Published Article: https://med.jmirx.org/2021/2/e21069/
Authors' Response to Peer-Review Reports: https://med.jmirx.org/2021/2/e29517/
This is a peer review submitted for the paper "COVID-19 and Cybersecurity: Finally, an Opportunity to Disrupt?"
Round 1 Review:
The contribution “COVID-19 and Cybersecurity: Finally, an Opportunity to Disrupt?”  is written with good language quality and is easy to understand. It is a Viewpoint on cybersecurity in COVID-19 times. Based on this topic, it is of interest for the journal.
Unfortunately, the contribution is not in the general JMIR style, which needs to be checked by the editor.
To summarize, there is nothing new in this article that has not been reflected in the general news media. Even for a Viewpoint, the technical references are completely missing. In the end, I do not see any value in this well-written but technically weak viewpoint.
- The authors present their viewpoint, but all points are more or less mainstream. What is the “new message,” what is different from all the others?
- Several points have technical backgrounds, which do not need to be described in a viewpoint article; however, the authors need to show that they are familiar with the literature in the mobile health cybersecurity domain. I do not see this point, and it needs strengthening.
- When it comes to contact tracing apps, the presentation is rather weak, and several questions or facts are not resolved (eg, the distance estimation of tracing apps needs to be as correct as possible; otherwise, a lot of false positives or false negatives will plague this type of app). There are a lot of concepts in different countries for tracing apps; the authors do not describe these. In some countries, the reaction to a warning is left to the user, but what happens if larger groups disobey the warnings of tracing apps?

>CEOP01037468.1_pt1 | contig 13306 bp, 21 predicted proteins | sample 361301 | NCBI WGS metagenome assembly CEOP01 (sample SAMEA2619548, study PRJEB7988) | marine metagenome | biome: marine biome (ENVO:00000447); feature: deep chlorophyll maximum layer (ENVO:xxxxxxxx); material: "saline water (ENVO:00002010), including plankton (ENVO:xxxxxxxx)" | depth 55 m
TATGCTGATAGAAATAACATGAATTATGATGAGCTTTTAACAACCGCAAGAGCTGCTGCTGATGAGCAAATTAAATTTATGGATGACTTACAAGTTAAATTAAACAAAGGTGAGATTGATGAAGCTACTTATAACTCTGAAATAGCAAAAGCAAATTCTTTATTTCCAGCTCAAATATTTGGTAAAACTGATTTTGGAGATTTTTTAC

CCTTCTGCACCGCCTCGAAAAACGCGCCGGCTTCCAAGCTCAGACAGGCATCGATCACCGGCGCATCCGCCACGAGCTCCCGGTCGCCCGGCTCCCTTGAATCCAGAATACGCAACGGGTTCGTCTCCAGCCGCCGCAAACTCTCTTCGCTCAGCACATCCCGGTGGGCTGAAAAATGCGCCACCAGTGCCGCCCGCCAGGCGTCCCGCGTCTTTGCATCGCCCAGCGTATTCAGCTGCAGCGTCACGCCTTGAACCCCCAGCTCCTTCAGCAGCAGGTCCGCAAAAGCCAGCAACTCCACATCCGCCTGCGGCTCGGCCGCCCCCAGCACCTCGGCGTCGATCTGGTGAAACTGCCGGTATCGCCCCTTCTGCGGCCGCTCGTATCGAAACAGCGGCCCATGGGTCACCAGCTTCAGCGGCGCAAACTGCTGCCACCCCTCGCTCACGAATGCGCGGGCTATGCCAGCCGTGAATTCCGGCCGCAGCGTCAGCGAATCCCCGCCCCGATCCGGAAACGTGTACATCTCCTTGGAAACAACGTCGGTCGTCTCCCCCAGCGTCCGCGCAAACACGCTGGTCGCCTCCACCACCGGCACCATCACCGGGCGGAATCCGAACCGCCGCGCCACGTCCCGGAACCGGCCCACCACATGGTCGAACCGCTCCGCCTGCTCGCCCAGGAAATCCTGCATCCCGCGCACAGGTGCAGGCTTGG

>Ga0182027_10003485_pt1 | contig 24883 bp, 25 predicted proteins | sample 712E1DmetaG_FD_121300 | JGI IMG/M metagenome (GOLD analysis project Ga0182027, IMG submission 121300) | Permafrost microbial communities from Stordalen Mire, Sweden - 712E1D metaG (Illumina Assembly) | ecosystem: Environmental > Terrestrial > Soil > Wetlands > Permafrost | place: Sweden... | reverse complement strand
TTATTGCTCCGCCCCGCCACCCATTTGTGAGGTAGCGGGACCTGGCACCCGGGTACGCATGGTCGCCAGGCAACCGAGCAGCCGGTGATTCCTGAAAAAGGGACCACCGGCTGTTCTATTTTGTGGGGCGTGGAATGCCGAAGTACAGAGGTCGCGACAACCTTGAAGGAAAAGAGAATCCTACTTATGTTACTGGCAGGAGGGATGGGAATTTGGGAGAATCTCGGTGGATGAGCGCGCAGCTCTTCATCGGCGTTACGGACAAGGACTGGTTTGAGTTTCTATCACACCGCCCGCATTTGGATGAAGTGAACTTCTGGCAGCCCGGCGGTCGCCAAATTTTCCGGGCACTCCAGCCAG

- One argument has not been presented, namely that the increased use of electronic equipment in social distancing times increases the cybersecurity attack surface.
- In the section on data sharing, the potential of false positives needs to be discussed, eg, technical limitations of distance estimations between different smartphone types should be critically reflected and a reference to this discussion should be given.
- The authors do not reflect on the general cybersecurity risks of implemented mobile health apps (eg, transport security).
- There are some reflections on difficulties for tracing apps, but they are not backed by references.
- The title is very general, and the content does not fit the title; it needs to be less general and has to reflect that this is not a technical paper but a Viewpoint.
Round 2 Review:
This paper is improved, but I am not convinced about the content, which is noncomprehensive and not novel (which has been well explained by the authors). There is no typical research method behind it, such as a scoping review or similar, which may be the reason that I do not like it. In my opinion, the world does not need such a viewpoint paper, but the editors have to decide.
Edited by E Meinert; This is a non–peer-reviewed article. submitted 24.03.21; accepted 24.03.21; published 06.05.21Copyright
© Anonymous. Originally published in JMIRx Med (https://med.jmirx.org), 06.05.2021.
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